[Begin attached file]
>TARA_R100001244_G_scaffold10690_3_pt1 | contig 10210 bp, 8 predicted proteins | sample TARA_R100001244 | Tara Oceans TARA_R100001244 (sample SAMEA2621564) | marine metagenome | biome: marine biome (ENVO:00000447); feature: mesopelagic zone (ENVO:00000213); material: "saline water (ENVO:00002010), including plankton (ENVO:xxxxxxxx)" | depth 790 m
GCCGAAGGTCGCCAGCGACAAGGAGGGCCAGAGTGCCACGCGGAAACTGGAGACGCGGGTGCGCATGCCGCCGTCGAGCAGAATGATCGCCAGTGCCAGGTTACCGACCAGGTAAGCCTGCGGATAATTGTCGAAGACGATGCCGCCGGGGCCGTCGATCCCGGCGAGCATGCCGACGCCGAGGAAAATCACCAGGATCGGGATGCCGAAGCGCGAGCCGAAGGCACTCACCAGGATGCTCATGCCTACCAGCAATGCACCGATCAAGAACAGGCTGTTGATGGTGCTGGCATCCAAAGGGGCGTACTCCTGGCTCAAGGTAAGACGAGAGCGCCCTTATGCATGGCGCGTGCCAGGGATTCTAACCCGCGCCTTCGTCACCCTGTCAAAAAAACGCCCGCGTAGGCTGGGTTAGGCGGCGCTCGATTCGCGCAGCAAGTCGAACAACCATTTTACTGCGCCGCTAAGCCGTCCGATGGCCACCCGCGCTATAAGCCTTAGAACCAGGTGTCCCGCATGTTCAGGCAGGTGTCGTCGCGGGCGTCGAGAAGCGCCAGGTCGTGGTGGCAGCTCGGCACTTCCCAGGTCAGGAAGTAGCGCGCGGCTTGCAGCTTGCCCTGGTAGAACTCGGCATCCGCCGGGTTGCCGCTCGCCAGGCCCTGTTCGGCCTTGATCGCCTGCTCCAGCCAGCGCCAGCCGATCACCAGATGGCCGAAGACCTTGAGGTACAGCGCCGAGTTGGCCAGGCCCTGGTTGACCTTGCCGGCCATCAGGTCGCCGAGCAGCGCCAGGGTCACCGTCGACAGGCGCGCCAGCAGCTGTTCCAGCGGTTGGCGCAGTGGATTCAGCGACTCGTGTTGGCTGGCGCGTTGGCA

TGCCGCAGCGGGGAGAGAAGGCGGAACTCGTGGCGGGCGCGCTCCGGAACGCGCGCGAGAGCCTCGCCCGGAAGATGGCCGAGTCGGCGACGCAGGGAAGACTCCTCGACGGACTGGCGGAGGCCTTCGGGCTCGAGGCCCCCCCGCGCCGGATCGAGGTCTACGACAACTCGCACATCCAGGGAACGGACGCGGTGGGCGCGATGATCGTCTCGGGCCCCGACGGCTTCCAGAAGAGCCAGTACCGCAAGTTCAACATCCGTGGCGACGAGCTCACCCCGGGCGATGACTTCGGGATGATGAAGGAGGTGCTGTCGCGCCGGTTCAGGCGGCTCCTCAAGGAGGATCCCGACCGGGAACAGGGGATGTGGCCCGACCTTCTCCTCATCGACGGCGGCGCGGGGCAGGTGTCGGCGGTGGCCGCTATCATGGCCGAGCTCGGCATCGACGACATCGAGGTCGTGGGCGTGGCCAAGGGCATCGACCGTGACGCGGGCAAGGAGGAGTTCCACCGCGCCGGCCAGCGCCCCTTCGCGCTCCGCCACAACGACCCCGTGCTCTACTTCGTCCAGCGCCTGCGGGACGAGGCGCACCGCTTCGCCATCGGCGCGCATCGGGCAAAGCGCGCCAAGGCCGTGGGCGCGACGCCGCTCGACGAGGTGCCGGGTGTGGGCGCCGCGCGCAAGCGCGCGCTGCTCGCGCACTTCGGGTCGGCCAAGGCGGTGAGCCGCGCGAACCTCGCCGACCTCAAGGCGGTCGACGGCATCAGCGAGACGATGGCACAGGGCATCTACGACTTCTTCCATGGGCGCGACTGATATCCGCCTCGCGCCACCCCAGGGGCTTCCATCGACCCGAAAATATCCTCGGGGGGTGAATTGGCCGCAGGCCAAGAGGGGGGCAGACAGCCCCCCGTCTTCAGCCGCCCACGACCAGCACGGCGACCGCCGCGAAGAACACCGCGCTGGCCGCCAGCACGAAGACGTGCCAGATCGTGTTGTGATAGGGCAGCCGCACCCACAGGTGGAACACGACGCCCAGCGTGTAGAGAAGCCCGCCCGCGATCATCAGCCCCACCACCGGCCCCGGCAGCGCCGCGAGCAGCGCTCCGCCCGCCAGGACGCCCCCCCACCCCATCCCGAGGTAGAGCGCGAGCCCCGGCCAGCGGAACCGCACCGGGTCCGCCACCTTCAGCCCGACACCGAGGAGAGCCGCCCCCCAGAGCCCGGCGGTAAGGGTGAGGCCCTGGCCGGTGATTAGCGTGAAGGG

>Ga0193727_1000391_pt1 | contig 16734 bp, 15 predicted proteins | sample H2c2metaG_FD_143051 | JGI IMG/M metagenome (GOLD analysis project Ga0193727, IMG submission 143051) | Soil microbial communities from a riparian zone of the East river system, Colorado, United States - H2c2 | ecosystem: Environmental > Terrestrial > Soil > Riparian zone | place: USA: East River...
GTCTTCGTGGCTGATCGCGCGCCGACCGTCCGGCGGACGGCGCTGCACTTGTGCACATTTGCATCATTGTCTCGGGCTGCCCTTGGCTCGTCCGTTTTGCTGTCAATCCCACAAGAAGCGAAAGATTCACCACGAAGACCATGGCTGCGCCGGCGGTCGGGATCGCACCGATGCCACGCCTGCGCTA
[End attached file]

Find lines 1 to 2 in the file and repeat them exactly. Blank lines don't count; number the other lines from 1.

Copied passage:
>TARA_R100001244_G_scaffold10690_3_pt1 | contig 10210 bp, 8 predicted proteins | sample TARA_R100001244 | Tara Oceans TARA_R100001244 (sample SAMEA2621564) | marine metagenome | biome: marine biome (ENVO:00000447); feature: mesopelagic zone (ENVO:00000213); material: "saline water (ENVO:00002010), including plankton (ENVO:xxxxxxxx)" | depth 790 m
GCCGAAGGTCGCCAGCGACAAGGAGGGCCAGAGTGCCACGCGGAAACTGGAGACGCGGGTGCGCATGCCGCCGTCGAGCAGAATGATCGCCAGTGCCAGGTTACCGACCAGGTAAGCCTGCGGATAATTGTCGAAGACGATGCCGCCGGGGCCGTCGATCCCGGCGAGCATGCCGACGCCGAGGAAAATCACCAGGATCGGGATGCCGAAGCGCGAGCCGAAGGCACTCACCAGGATGCTCATGCCTACCAGCAATGCACCGATCAAGAACAGGCTGTTGATGGTGCTGGCATCCAAAGGGGCGTACTCCTGGCTCAAGGTAAGACGAGAGCGCCCTTATGCATGGCGCGTGCCAGGGATTCTAACCCGCGCCTTCGTCACCCTGTCAAAAAAACGCCCGCGTAGGCTGGGTTAGGCGGCGCTCGATTCGCGCAGCAAGTCGAACAACCATTTTACTGCGCCGCTAAGCCGTCCGATGGCCACCCGCGCTATAAGCCTTAGAACCAGGTGTCCCGCATGTTCAGGCAGGTGTCGTCGCGGGCGTCGAGAAGCGCCAGGTCGTGGTGGCAGCTCGGCACTTCCCAGGTCAGGAAGTAGCGCGCGGCTTGCAGCTTGCCCTGGTAGAACTCGGCATCCGCCGGGTTGCCGCTCGCCAGGCCCTGTTCGGCCTTGATCGCCTGCTCCAGCCAGCGCCAGCCGATCACCAGATGGCCGAAGACCTTGAGGTACAGCGCCGAGTTGGCCAGGCCCTGGTTGACCTTGCCGGCCATCAGGTCGCCGAGCAGCGCCAGGGTCACCGTCGACAGGCGCGCCAGCAGCTGTTCCAGCGGTTGGCGCAGTGGATTCAGCGACTCGTGTTGGCTGGCGCGTTGGCA